BOGOTA -- Colombia's banking superintendent, Cesar Prado, resigned as scores of investors were swindled by an illegal pyramid scheme, the government announced as it began studying emergency measures to meet the situation.
The presidential press secretary, Cesar Mauricio Velasquez, told reporters Friday that Prado had offered his resignation and it was accepted.
He added that Roberto Borras, the Finance Ministry's financial regulations director, was immediately named to replace Prado on an interim basis.
The crisis in offices involved in offering illegal investments in exchange for high interest rates exploded last week and in the past three days there have been disturbances in several cities, to such an extent that a curfew had to be imposed.
The giant fraud has caused three deaths - one of them a person who lost his money in the scheme and committed suicide - as well as destruction and disorder in a dozen cities.
Colombian President Alvaro Uribe ordered Friday a meeting of economic authorities to study whether special measures need to be adopted, including a change in the law to increase criminal penalties for the crime of raising massive sums illegally, which is currently not punishable with prison.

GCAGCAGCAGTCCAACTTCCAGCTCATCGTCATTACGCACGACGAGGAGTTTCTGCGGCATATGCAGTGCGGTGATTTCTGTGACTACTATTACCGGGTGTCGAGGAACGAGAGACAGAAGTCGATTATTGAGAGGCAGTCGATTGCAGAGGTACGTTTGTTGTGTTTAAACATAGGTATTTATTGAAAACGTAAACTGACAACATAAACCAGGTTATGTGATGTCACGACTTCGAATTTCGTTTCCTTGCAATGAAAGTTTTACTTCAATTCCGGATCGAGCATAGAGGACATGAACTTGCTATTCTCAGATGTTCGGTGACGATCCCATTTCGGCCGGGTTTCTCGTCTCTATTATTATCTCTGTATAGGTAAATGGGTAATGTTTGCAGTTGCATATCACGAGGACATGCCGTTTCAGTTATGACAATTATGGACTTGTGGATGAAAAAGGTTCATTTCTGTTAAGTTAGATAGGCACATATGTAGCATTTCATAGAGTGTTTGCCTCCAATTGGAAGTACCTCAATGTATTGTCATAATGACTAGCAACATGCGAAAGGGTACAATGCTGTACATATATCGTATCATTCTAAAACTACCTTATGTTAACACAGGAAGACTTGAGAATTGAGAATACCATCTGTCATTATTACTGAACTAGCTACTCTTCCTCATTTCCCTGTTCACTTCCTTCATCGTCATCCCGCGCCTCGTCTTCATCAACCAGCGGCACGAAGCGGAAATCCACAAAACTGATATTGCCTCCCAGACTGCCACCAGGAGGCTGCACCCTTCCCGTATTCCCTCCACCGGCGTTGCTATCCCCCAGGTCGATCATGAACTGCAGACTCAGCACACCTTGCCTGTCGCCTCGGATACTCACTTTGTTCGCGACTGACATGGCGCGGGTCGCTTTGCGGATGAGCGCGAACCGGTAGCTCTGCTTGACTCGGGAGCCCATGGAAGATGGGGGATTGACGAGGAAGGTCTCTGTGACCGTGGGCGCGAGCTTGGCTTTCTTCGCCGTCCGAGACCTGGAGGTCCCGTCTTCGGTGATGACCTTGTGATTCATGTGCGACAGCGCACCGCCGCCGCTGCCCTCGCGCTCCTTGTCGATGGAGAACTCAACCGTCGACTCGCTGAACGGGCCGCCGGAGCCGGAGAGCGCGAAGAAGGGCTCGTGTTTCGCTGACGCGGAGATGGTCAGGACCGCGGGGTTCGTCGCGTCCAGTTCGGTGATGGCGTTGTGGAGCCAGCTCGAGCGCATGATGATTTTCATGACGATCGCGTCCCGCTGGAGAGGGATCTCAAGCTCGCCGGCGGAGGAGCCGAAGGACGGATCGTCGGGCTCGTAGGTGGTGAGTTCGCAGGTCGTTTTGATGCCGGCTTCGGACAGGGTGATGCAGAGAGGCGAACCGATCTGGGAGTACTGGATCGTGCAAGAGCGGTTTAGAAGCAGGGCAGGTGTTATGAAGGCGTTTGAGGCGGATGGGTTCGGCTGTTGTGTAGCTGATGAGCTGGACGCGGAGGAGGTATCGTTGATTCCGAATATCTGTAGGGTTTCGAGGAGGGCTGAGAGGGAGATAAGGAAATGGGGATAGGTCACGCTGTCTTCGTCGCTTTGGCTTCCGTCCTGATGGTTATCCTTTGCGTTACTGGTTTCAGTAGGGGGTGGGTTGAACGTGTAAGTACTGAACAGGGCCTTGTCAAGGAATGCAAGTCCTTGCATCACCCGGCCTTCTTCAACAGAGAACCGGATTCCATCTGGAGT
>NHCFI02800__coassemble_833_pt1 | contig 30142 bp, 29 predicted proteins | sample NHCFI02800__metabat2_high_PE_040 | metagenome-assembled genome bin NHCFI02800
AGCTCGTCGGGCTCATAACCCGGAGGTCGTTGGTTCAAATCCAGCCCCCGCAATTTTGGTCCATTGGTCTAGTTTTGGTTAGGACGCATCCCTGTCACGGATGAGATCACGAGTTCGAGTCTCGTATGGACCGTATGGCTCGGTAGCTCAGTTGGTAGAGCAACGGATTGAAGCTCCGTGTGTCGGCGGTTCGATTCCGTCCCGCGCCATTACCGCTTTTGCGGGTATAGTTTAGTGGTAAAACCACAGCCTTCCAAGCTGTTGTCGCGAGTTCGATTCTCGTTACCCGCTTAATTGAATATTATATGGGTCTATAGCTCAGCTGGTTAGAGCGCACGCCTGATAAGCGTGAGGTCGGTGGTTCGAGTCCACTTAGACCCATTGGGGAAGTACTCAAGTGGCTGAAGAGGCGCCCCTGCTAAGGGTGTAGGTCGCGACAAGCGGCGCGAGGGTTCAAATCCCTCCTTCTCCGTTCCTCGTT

Uribe also announced punishment for those who raise funds illegally and do not return the entire amount to investors.
A third measure under study will allow money recovered from the pyramid scheme to be returned to investors "by means of a quick administrative procedure."
The authorities estimate that companies promising a return on investment of up to 300 percent in a few months have succeeded in collecting some $870 million.
Opposition politicos accuse the administration of not acting in time to avoid the pyramid frauds.
The same sources added that one of the measures being studied seeks to guarantee funds so that investors can recover their money. EFERelated Story: Pyramid Scheme Leaves 3 Dead So Far
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